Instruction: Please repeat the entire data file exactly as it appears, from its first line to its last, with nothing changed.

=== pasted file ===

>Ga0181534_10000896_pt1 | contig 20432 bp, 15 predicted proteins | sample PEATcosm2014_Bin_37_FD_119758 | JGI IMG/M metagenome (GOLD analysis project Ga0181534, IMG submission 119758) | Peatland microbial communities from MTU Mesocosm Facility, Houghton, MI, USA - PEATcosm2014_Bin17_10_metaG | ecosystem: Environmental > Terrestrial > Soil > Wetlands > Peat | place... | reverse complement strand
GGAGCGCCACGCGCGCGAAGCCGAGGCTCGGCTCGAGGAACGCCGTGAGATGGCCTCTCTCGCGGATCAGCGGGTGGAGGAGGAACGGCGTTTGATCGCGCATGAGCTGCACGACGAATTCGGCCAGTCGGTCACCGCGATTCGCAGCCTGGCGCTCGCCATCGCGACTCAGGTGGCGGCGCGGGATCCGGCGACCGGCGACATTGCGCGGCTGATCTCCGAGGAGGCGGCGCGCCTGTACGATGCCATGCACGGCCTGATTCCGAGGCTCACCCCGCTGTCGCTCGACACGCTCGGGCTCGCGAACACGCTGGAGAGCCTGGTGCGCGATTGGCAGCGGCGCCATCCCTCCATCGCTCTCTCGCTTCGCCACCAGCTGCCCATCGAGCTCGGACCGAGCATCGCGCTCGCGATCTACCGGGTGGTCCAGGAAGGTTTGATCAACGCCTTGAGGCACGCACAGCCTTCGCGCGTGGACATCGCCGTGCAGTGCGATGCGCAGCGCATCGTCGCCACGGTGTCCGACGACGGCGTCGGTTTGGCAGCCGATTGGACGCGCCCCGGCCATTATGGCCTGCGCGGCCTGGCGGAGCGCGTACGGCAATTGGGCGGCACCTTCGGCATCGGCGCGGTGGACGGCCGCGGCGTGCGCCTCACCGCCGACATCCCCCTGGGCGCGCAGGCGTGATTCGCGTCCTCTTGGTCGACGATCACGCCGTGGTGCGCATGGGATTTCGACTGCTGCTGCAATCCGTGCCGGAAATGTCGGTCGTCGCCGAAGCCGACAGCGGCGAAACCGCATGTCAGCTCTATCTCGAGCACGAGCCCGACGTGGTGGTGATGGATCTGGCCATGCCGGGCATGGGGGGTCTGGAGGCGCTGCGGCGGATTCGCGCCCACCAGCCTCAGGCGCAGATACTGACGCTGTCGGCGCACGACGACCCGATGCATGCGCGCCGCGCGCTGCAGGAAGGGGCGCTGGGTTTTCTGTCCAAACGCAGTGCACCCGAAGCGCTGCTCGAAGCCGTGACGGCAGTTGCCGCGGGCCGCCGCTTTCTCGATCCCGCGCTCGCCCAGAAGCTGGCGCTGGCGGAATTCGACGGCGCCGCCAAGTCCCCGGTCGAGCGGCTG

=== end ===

>Ga0181534_10000896_pt1 | contig 20432 bp, 15 predicted proteins | sample PEATcosm2014_Bin_37_FD_119758 | JGI IMG/M metagenome (GOLD analysis project Ga0181534, IMG submission 119758) | Peatland microbial communities from MTU Mesocosm Facility, Houghton, MI, USA - PEATcosm2014_Bin17_10_metaG | ecosystem: Environmental > Terrestrial > Soil > Wetlands > Peat | place... | reverse complement strand
GGAGCGCCACGCGCGCGAAGCCGAGGCTCGGCTCGAGGAACGCCGTGAGATGGCCTCTCTCGCGGATCAGCGGGTGGAGGAGGAACGGCGTTTGATCGCGCATGAGCTGCACGACGAATTCGGCCAGTCGGTCACCGCGATTCGCAGCCTGGCGCTCGCCATCGCGACTCAGGTGGCGGCGCGGGATCCGGCGACCGGCGACATTGCGCGGCTGATCTCCGAGGAGGCGGCGCGCCTGTACGATGCCATGCACGGCCTGATTCCGAGGCTCACCCCGCTGTCGCTCGACACGCTCGGGCTCGCGAACACGCTGGAGAGCCTGGTGCGCGATTGGCAGCGGCGCCATCCCTCCATCGCTCTCTCGCTTCGCCACCAGCTGCCCATCGAGCTCGGACCGAGCATCGCGCTCGCGATCTACCGGGTGGTCCAGGAAGGTTTGATCAACGCCTTGAGGCACGCACAGCCTTCGCGCGTGGACATCGCCGTGCAGTGCGATGCGCAGCGCATCGTCGCCACGGTGTCCGACGACGGCGTCGGTTTGGCAGCCGATTGGACGCGCCCCGGCCATTATGGCCTGCGCGGCCTGGCGGAGCGCGTACGGCAATTGGGCGGCACCTTCGGCATCGGCGCGGTGGACGGCCGCGGCGTGCGCCTCACCGCCGACATCCCCCTGGGCGCGCAGGCGTGATTCGCGTCCTCTTGGTCGACGATCACGCCGTGGTGCGCATGGGATTTCGACTGCTGCTGCAATCCGTGCCGGAAATGTCGGTCGTCGCCGAAGCCGACAGCGGCGAAACCGCATGTCAGCTCTATCTCGAGCACGAGCCCGACGTGGTGGTGATGGATCTGGCCATGCCGGGCATGGGGGGTCTGGAGGCGCTGCGGCGGATTCGCGCCCACCAGCCTCAGGCGCAGATACTGACGCTGTCGGCGCACGACGACCCGATGCATGCGCGCCGCGCGCTGCAGGAAGGGGCGCTGGGTTTTCTGTCCAAACGCAGTGCACCCGAAGCGCTGCTCGAAGCCGTGACGGCAGTTGCCGCGGGCCGCCGCTTTCTCGATCCCGCGCTCGCCCAGAAGCTGGCGCTGGCGGAATTCGACGGCGCCGCCAAGTCCCCGGTCGAGCGGCTG